Mountain weather spawned isolated thunderstorms and lightning at times in the past week over the Central Sierra Nevada, and a lightning strike has sparked the first significant fire so far this summer in Yosemite National Park.
The Lakes Fire is in the Chilnualna Lakes area, south of Yosemite Valley, northeast of Wawona and Fish Camp on Highway 41, park fire information specialist Nancy Phillipe said Monday.
Dispatch received reports of smoke in that area on Thursday. Fire personnel hiked in, and they found a confirmed lightning strike tree and a 3.2-acre surface fire, Phillipe said.
The fire is about 8,000 feet elevation in Mariposa County near the Madera County border.
Personnel at the scene said the fire was “smoldering and creeping in brush, timber and duff, with moderate spread potential,” Phillipe said. It’s burning about one-fifth of a mile from the Chilnualna Lakes Trail. There are no immediate threats to the area or the hiking trail.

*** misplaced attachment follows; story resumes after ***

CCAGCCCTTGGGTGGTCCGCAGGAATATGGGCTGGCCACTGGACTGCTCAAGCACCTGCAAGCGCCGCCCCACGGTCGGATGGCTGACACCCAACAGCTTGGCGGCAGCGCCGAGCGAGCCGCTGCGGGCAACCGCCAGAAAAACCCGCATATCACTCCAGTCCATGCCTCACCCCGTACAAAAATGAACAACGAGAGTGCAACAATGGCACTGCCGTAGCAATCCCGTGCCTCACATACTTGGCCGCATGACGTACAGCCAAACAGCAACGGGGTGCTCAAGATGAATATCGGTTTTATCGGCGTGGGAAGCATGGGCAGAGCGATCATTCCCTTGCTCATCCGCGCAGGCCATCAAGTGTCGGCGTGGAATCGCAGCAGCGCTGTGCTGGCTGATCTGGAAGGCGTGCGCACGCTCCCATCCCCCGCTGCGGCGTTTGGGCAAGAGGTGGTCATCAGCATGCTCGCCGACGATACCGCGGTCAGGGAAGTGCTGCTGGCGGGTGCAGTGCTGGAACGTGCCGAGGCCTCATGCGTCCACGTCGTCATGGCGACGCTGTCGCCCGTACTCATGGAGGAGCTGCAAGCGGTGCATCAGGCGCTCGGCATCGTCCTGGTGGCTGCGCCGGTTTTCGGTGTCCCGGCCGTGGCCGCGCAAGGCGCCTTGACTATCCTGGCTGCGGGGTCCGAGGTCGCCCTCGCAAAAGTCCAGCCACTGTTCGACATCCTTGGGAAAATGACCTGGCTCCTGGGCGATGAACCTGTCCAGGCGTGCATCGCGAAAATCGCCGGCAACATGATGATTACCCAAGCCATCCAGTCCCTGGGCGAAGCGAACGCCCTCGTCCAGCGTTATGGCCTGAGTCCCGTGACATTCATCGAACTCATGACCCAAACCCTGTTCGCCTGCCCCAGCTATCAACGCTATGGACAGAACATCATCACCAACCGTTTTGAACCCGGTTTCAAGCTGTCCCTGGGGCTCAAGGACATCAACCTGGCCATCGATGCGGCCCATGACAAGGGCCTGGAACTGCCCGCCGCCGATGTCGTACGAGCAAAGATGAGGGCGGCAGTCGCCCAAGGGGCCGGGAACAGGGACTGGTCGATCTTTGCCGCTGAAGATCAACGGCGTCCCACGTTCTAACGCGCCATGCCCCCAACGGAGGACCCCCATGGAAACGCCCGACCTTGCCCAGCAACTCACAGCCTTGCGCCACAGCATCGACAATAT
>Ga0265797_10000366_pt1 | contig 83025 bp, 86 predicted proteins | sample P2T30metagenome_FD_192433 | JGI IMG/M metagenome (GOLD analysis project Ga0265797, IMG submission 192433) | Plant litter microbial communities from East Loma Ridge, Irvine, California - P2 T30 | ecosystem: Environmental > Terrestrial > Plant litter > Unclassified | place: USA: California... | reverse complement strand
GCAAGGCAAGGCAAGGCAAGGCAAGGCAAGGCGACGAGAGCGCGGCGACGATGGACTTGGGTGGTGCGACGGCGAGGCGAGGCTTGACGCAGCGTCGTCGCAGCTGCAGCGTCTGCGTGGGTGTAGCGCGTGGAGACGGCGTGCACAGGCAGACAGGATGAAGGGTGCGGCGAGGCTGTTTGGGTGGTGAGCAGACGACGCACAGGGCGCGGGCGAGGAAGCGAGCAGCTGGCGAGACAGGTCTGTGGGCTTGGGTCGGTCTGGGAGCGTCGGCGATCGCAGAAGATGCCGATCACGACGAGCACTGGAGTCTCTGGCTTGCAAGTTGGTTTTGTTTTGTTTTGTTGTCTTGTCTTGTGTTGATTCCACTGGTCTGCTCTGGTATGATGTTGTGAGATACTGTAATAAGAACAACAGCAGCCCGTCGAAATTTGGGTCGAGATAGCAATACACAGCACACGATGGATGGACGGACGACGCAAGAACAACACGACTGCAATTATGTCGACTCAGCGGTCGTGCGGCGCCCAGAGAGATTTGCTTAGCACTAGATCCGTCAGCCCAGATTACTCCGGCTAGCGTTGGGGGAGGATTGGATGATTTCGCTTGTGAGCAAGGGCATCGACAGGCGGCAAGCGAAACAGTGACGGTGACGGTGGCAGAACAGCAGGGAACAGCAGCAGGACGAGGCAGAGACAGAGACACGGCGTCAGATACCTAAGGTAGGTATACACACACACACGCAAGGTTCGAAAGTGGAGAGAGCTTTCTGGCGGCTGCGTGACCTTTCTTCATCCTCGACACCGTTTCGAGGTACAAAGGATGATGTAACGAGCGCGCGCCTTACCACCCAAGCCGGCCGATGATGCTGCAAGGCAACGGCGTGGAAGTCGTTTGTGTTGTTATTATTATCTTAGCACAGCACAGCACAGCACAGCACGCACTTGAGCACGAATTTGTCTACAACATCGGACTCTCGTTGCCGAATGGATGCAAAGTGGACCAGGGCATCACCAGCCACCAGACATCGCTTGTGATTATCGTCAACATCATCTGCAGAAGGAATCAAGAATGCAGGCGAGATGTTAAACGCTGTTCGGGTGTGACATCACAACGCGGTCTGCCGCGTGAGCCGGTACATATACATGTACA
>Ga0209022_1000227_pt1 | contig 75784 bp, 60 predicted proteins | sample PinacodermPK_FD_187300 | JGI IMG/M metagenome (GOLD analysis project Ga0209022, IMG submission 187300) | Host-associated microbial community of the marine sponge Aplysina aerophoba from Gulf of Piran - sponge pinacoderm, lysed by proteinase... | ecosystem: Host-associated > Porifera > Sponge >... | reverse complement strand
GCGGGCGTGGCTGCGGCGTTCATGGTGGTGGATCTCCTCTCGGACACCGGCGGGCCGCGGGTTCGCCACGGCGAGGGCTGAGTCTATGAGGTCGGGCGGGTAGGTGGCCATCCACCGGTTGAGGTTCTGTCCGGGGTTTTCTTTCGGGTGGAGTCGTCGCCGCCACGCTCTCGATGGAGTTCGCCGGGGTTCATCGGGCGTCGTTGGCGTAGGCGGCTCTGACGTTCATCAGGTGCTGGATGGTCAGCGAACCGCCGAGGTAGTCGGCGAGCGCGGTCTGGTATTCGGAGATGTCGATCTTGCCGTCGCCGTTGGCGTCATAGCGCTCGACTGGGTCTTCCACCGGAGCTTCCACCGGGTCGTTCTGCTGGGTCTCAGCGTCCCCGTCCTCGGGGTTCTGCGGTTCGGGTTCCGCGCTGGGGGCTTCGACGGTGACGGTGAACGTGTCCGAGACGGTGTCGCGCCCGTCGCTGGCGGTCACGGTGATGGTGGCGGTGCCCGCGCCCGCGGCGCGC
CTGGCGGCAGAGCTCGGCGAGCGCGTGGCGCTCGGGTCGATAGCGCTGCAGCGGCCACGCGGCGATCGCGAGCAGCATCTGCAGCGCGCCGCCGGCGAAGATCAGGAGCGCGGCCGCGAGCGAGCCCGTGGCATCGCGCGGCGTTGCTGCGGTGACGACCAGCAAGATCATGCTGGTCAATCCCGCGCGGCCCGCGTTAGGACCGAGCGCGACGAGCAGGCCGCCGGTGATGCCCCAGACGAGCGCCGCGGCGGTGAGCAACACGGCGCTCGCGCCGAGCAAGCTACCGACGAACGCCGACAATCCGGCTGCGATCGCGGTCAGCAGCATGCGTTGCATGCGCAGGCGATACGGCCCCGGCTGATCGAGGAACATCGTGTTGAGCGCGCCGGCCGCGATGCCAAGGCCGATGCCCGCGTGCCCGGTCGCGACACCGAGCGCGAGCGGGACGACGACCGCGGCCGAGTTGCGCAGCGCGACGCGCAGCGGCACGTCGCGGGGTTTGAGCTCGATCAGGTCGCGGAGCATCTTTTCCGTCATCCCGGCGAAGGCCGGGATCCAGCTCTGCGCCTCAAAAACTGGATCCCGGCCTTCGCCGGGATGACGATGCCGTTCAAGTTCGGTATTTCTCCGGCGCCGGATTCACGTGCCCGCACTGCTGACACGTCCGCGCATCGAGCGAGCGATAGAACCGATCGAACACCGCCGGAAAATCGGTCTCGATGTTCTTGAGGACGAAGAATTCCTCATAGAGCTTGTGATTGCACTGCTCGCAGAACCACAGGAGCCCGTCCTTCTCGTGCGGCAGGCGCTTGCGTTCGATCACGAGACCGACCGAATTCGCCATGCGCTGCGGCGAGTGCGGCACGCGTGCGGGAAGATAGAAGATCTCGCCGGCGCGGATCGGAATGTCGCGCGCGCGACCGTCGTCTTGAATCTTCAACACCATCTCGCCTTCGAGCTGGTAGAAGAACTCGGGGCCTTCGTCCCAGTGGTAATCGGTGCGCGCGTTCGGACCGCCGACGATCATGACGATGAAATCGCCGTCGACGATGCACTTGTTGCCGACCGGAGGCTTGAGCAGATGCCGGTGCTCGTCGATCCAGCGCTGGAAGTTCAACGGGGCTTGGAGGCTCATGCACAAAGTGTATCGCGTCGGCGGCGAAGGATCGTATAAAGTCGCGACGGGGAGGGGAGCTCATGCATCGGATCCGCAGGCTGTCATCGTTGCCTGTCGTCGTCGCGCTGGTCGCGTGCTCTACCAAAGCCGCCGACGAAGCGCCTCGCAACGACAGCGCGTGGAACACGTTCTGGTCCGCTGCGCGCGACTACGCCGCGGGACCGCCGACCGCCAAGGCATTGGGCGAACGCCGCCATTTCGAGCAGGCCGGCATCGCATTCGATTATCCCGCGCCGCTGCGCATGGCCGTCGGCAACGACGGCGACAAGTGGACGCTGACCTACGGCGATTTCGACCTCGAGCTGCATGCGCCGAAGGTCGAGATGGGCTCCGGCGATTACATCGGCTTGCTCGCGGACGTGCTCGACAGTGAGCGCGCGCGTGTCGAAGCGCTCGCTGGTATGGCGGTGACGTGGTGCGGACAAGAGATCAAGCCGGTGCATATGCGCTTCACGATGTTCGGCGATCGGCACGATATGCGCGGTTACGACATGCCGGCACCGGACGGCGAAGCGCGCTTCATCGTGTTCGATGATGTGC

The fire is being monitored but not suppressed, Phillipe said.
Lightning strike fires are a natural occurrence and play a vital role in shaping the fire-dependent ecosystem in Yosemite, she said. Each year, lightning causes multiple fires in Yosemite’s wilderness.
“By managing these fires for resource benefit, as opposed to suppressing them, we can ensure a healthier, more diverse and natural forest where future fires will burn with less intensity,” Phillipe said.
The Lakes Fire was the only active fire burning in Yosemite, Phillipe said.
A structure fire was reported over the July 4 weekend at an Aramark warehouse in Yosemite Village. Lisa Cesaro, marketing manager for Aramark and Yosemite Hospitality, said the fire was extinguished quickly. There were no injuries, and it caused minimal damage.